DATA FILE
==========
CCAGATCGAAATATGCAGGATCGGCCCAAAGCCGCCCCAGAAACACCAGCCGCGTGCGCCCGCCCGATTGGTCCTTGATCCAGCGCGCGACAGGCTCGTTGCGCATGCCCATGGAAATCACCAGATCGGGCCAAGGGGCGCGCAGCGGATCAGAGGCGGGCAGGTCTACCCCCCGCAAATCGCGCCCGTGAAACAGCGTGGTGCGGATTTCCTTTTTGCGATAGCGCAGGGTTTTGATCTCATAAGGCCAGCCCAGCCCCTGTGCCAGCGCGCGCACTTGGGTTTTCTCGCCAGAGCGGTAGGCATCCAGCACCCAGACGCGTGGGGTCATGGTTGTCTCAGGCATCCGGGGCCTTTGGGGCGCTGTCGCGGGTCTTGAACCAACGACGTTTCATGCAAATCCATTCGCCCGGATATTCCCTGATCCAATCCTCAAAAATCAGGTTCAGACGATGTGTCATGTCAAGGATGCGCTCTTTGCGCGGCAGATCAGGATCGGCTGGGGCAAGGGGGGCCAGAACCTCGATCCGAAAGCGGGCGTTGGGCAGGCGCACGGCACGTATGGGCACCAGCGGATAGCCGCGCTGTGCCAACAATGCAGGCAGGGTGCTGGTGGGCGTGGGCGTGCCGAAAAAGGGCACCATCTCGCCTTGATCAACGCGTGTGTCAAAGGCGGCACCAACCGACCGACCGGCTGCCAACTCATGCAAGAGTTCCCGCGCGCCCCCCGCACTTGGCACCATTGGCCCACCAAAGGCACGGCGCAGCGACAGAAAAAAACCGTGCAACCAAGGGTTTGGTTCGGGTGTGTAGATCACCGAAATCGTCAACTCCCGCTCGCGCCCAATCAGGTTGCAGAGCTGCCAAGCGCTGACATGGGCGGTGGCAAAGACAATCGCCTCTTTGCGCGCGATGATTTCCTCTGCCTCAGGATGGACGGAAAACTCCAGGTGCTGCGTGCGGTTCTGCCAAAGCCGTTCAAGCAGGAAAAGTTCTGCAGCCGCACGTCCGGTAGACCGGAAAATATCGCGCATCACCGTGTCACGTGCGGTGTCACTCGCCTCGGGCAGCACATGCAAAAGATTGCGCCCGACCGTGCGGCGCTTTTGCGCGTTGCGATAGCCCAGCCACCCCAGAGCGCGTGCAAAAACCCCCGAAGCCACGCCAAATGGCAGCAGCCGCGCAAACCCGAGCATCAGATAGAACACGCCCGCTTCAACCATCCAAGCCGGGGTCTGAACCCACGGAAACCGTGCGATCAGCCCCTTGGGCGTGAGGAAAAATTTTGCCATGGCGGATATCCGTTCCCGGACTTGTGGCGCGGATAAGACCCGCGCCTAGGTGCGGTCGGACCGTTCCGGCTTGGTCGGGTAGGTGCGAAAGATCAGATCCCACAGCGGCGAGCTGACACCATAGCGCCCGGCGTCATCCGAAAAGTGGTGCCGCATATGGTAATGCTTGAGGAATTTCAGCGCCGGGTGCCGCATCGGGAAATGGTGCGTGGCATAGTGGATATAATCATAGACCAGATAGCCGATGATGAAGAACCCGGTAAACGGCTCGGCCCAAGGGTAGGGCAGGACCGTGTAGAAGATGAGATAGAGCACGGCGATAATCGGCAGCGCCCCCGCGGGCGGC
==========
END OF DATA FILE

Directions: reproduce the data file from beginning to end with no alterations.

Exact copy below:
CCAGATCGAAATATGCAGGATCGGCCCAAAGCCGCCCCAGAAACACCAGCCGCGTGCGCCCGCCCGATTGGTCCTTGATCCAGCGCGCGACAGGCTCGTTGCGCATGCCCATGGAAATCACCAGATCGGGCCAAGGGGCGCGCAGCGGATCAGAGGCGGGCAGGTCTACCCCCCGCAAATCGCGCCCGTGAAACAGCGTGGTGCGGATTTCCTTTTTGCGATAGCGCAGGGTTTTGATCTCATAAGGCCAGCCCAGCCCCTGTGCCAGCGCGCGCACTTGGGTTTTCTCGCCAGAGCGGTAGGCATCCAGCACCCAGACGCGTGGGGTCATGGTTGTCTCAGGCATCCGGGGCCTTTGGGGCGCTGTCGCGGGTCTTGAACCAACGACGTTTCATGCAAATCCATTCGCCCGGATATTCCCTGATCCAATCCTCAAAAATCAGGTTCAGACGATGTGTCATGTCAAGGATGCGCTCTTTGCGCGGCAGATCAGGATCGGCTGGGGCAAGGGGGGCCAGAACCTCGATCCGAAAGCGGGCGTTGGGCAGGCGCACGGCACGTATGGGCACCAGCGGATAGCCGCGCTGTGCCAACAATGCAGGCAGGGTGCTGGTGGGCGTGGGCGTGCCGAAAAAGGGCACCATCTCGCCTTGATCAACGCGTGTGTCAAAGGCGGCACCAACCGACCGACCGGCTGCCAACTCATGCAAGAGTTCCCGCGCGCCCCCCGCACTTGGCACCATTGGCCCACCAAAGGCACGGCGCAGCGACAGAAAAAAACCGTGCAACCAAGGGTTTGGTTCGGGTGTGTAGATCACCGAAATCGTCAACTCCCGCTCGCGCCCAATCAGGTTGCAGAGCTGCCAAGCGCTGACATGGGCGGTGGCAAAGACAATCGCCTCTTTGCGCGCGATGATTTCCTCTGCCTCAGGATGGACGGAAAACTCCAGGTGCTGCGTGCGGTTCTGCCAAAGCCGTTCAAGCAGGAAAAGTTCTGCAGCCGCACGTCCGGTAGACCGGAAAATATCGCGCATCACCGTGTCACGTGCGGTGTCACTCGCCTCGGGCAGCACATGCAAAAGATTGCGCCCGACCGTGCGGCGCTTTTGCGCGTTGCGATAGCCCAGCCACCCCAGAGCGCGTGCAAAAACCCCCGAAGCCACGCCAAATGGCAGCAGCCGCGCAAACCCGAGCATCAGATAGAACACGCCCGCTTCAACCATCCAAGCCGGGGTCTGAACCCACGGAAACCGTGCGATCAGCCCCTTGGGCGTGAGGAAAAATTTTGCCATGGCGGATATCCGTTCCCGGACTTGTGGCGCGGATAAGACCCGCGCCTAGGTGCGGTCGGACCGTTCCGGCTTGGTCGGGTAGGTGCGAAAGATCAGATCCCACAGCGGCGAGCTGACACCATAGCGCCCGGCGTCATCCGAAAAGTGGTGCCGCATATGGTAATGCTTGAGGAATTTCAGCGCCGGGTGCCGCATCGGGAAATGGTGCGTGGCATAGTGGATATAATCATAGACCAGATAGCCGATGATGAAGAACCCGGTAAACGGCTCGGCCCAAGGGTAGGGCAGGACCGTGTAGAAGATGAGATAGAGCACGGCGATAATCGGCAGCGCCCCCGCGGGCGGC